The team explains on commentary that the show was originally launched because MTV wanted their first foray into the "sketch show" genre, so the first season was very much about what the network wanted. They felt since MTV was a MUSIC NETWORK (Hey, imagine that!), that the sketches should occasionally have to do with a music theme. This explains the sketch where Slash from Guns n' Roses is in the woman's kitchen. This got less prevalent as the show progressed, by the 3rd and 4th season the gang was pretty much allowed to do whatever.
Five-Man Band: Although the group consisted of eleven people, certain members did tend to fall into certain archetypes.
Gag Penis: An infamous appearance on MTV Spring Break's Shut Up and Laugh where the cast acted out a scene, supposedly from Shakespeare's Macbeth, that contained an uncomfortable amount of focus on the ludicrously tight leotards worn by the cast.
Getting Crap Past the Radar: As long as Louie was clearly shown carrying a pair of golf balls, the network was willing to shrug it off as innuendo.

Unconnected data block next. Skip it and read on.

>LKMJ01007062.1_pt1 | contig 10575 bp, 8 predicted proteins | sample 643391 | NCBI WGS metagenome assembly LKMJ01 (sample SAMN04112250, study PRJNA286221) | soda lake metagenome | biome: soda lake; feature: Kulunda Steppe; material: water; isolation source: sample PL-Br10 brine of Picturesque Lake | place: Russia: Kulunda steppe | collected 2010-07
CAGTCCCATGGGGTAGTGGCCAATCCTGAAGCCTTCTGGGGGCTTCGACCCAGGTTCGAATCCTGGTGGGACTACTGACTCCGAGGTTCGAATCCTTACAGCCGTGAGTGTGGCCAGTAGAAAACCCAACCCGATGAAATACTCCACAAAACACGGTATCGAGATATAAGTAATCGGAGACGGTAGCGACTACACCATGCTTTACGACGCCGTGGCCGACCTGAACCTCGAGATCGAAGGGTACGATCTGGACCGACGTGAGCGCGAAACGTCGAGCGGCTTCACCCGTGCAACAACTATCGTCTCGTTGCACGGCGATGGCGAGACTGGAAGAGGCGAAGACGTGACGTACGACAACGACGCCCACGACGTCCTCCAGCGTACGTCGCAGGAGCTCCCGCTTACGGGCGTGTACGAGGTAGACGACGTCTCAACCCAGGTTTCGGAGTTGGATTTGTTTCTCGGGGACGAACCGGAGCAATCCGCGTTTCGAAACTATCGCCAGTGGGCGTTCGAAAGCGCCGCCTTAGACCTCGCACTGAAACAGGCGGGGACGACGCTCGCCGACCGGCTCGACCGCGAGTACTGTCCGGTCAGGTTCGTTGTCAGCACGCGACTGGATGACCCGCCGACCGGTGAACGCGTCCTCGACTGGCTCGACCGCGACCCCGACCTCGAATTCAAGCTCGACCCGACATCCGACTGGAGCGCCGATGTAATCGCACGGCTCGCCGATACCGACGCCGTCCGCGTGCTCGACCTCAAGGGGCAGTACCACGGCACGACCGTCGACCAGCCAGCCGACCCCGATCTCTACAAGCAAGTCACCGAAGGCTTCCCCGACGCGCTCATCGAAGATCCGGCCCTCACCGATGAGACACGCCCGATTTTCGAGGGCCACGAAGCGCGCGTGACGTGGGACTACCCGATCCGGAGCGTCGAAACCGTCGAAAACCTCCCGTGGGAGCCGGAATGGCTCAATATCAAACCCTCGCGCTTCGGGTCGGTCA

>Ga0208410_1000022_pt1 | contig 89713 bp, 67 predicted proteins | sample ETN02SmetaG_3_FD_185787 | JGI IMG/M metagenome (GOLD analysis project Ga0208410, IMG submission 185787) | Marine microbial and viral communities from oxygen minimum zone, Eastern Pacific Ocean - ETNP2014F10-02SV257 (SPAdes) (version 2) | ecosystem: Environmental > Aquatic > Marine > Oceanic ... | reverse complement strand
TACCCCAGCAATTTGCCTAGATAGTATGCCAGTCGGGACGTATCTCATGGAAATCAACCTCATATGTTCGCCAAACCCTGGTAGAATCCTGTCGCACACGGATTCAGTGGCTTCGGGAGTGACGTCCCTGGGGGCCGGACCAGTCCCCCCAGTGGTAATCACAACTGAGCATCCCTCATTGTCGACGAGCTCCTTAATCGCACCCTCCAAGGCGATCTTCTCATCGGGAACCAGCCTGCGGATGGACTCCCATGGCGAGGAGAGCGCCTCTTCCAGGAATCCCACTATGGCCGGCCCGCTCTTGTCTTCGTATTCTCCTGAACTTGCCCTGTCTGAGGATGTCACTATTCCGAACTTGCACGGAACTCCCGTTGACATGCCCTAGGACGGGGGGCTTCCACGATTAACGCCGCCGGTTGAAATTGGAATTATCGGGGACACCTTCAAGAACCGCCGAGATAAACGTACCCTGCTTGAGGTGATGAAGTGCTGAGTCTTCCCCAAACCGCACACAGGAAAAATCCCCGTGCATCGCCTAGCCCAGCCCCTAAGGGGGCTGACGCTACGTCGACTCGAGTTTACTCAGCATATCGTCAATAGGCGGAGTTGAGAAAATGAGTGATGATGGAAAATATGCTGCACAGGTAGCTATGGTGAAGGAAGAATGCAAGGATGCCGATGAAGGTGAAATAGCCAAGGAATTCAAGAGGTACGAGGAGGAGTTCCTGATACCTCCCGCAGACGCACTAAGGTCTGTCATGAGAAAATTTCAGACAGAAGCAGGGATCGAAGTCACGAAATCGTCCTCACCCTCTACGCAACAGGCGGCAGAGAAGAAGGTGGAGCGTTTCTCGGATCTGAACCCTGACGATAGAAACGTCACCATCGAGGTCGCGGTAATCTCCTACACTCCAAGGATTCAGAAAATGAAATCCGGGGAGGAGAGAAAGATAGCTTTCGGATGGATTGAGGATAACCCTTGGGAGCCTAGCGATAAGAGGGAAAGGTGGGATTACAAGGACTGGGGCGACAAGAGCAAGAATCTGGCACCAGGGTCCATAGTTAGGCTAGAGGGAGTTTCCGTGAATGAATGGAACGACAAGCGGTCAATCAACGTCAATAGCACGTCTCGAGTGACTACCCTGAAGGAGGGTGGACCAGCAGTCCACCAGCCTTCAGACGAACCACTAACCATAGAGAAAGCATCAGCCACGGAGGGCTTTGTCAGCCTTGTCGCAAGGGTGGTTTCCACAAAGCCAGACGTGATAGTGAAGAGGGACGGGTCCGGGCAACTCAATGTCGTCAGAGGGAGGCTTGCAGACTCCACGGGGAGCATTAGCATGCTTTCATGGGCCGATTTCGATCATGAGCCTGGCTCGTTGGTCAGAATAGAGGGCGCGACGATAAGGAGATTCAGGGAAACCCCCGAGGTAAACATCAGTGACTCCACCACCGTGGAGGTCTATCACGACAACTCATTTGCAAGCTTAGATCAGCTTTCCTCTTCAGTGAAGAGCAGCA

Ham-to-Ham Combat: The argument in "Hepcat" between Hepcat and his father, in which each line of dialogue is a melodramatic showstopper, despite not following from the previous line.
Home Version Soundtrack Replacement: Since The State was on MTV, they got to use a lot of popular songs during their run. Most of it had to be replaced with sound-alikes when the DVD came out. There was even an insert written by the members of the group about how they worked to make it as close as possible.
I Am Who??: Parodied with a sketch where the proprietors of an orphanage tell an orphan that he's actually a super-powered alien named Tozog. He's not. They never are.
Muppet Cameo: Played with in one sketch. Characters call out for help with simple tasks (like counting to 10 or tying their shoes) and a Sesame Street-like muppet appears to help out. The character then kills the muppet, so they can eat it.